After the lapse of some years the few Presbyterians in Welland endeavored to revive the cause. They made applications to Rev. Mr. McAllister, then minister at Port Robinson, in connection with the united Presbyterian church of America. Mr. McAllister preached at intervals during the summer months for about two years, when he returned to the United States.

Nothing was done after Mr. McAllister’s removal to the States for a period of about ten or twelve years. Meantime the village was growing and more Presbyterians settled to be near it. It was then resolved that something should be done to maintain the ordinance of the gospel according to the ordinance of the Presbyterian church. In pursuance of this good object, a memorial was presented to the Presbytery of Hamilton, in connection with the Canada Presbyterian church, requesting that court to take the proper steps to organize then in a congregation. The Presbytery granted the request and appointed Rev. F. Burns of St. Catharines to organize the congregation. The congregation was organized in 1862 by Mr. Burns.

Our late townsman, John Dunigan, Esq., presented the congregation with a lot of ground on Church street. The deed connecting the gift is a very lengthy one. It was made in the names of Messrs. Archibald Thompson senior, and Daniel McCaw, both of whom still remain and worship in the church, and John Phillips, deceased, as trustees of the congregation and their successors. Among other conditions in the aged though somewhat ragged (through age) deed, with the wise one that the church should be built and ready for use within the period of eighteen months. This put the little congregation on their mettle and they nobly fulfilled their part as the church was opened and dedicated to the worship of God in January 1864.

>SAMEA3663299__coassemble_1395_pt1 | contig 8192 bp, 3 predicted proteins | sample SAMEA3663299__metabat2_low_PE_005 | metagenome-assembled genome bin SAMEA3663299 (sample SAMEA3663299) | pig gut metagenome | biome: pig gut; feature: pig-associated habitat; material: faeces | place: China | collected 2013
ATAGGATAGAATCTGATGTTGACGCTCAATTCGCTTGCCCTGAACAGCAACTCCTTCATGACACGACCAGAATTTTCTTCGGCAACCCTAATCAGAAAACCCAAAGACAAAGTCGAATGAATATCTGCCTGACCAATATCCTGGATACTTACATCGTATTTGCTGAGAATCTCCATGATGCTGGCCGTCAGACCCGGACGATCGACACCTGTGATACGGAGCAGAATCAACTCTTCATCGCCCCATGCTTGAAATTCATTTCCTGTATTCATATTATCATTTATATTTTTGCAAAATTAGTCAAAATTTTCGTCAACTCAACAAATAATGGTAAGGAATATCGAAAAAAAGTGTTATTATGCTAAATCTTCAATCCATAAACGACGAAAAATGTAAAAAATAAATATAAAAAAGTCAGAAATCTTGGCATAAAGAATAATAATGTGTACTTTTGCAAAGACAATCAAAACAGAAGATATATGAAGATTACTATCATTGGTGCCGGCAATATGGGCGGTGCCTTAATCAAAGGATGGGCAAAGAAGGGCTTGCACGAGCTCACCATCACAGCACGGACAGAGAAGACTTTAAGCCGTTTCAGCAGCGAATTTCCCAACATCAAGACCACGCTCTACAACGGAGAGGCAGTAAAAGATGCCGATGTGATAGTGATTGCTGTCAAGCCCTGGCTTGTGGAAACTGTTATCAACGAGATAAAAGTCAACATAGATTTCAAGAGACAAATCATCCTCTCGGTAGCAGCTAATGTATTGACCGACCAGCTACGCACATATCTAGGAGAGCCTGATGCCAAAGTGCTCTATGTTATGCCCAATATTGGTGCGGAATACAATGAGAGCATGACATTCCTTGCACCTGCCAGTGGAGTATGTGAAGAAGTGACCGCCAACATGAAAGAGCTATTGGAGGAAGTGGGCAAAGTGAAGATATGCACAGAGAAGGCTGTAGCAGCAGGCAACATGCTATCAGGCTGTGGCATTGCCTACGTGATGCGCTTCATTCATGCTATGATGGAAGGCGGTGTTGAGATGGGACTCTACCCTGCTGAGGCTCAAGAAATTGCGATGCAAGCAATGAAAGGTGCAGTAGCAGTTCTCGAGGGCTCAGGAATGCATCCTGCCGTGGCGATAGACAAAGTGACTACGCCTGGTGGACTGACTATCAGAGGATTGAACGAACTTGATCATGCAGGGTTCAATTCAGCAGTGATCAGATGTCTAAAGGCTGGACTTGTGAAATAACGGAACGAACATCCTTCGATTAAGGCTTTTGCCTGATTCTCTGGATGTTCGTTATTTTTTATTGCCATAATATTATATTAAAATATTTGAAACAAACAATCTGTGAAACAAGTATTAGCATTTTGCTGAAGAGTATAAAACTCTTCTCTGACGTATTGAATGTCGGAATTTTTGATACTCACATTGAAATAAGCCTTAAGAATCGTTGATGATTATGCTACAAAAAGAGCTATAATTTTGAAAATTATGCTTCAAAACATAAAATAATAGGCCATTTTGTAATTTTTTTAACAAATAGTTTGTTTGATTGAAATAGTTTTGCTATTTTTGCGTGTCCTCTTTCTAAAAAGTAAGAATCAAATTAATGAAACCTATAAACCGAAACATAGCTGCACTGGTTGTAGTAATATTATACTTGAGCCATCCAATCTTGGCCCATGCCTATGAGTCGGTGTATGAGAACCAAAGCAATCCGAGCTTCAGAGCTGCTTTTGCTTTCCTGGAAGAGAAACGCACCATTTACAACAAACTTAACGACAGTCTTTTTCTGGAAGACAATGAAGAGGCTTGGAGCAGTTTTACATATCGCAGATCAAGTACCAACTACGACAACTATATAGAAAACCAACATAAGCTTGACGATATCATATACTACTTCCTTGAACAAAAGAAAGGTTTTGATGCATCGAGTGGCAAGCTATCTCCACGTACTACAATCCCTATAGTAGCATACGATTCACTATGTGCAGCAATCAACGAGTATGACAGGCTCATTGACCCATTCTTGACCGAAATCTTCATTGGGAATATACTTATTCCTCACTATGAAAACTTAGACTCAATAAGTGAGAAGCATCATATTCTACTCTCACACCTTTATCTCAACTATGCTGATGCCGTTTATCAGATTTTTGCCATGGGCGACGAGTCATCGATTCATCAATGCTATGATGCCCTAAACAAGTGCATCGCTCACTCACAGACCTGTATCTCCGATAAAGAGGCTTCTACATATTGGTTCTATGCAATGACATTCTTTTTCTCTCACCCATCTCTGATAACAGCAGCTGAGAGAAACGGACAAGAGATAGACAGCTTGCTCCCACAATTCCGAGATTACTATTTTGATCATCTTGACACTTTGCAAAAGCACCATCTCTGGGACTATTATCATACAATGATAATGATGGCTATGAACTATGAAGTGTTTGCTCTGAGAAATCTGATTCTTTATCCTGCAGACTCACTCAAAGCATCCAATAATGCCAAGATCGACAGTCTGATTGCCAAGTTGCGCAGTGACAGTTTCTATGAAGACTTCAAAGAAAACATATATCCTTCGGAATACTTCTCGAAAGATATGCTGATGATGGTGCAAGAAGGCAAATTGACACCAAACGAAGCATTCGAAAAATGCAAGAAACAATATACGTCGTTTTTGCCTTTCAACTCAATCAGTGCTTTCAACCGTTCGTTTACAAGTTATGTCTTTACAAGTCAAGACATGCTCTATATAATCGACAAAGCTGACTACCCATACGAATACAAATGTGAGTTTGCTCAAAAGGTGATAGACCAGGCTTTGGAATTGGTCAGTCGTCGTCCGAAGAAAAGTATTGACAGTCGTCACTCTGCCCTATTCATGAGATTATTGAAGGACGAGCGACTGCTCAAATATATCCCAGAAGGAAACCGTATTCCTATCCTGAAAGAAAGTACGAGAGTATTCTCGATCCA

But after this exertion the cause seems to have settled into a state of dormancy for another eight years, or rather, it was in the mission station, getting a supply of preachers from the Presbytery were able to give it. Although number of the congregation stuck with the tenacity peculiar to Pres. and hold on to the cadee for that. Then a united call was given to W. Hancock, a minister of the Presbyterian church from congregations of Crowland, Port Colborne and Welland. Mr. Hancock was received as a pastor into the Canada Presbyterian church and acted as minister of the three churches, 25th August 1872. Mr. Hancock had this charge until the 12th January 1875 when he resigned and became minister of North Pelham and Port Colborne. He now resides in Toronto.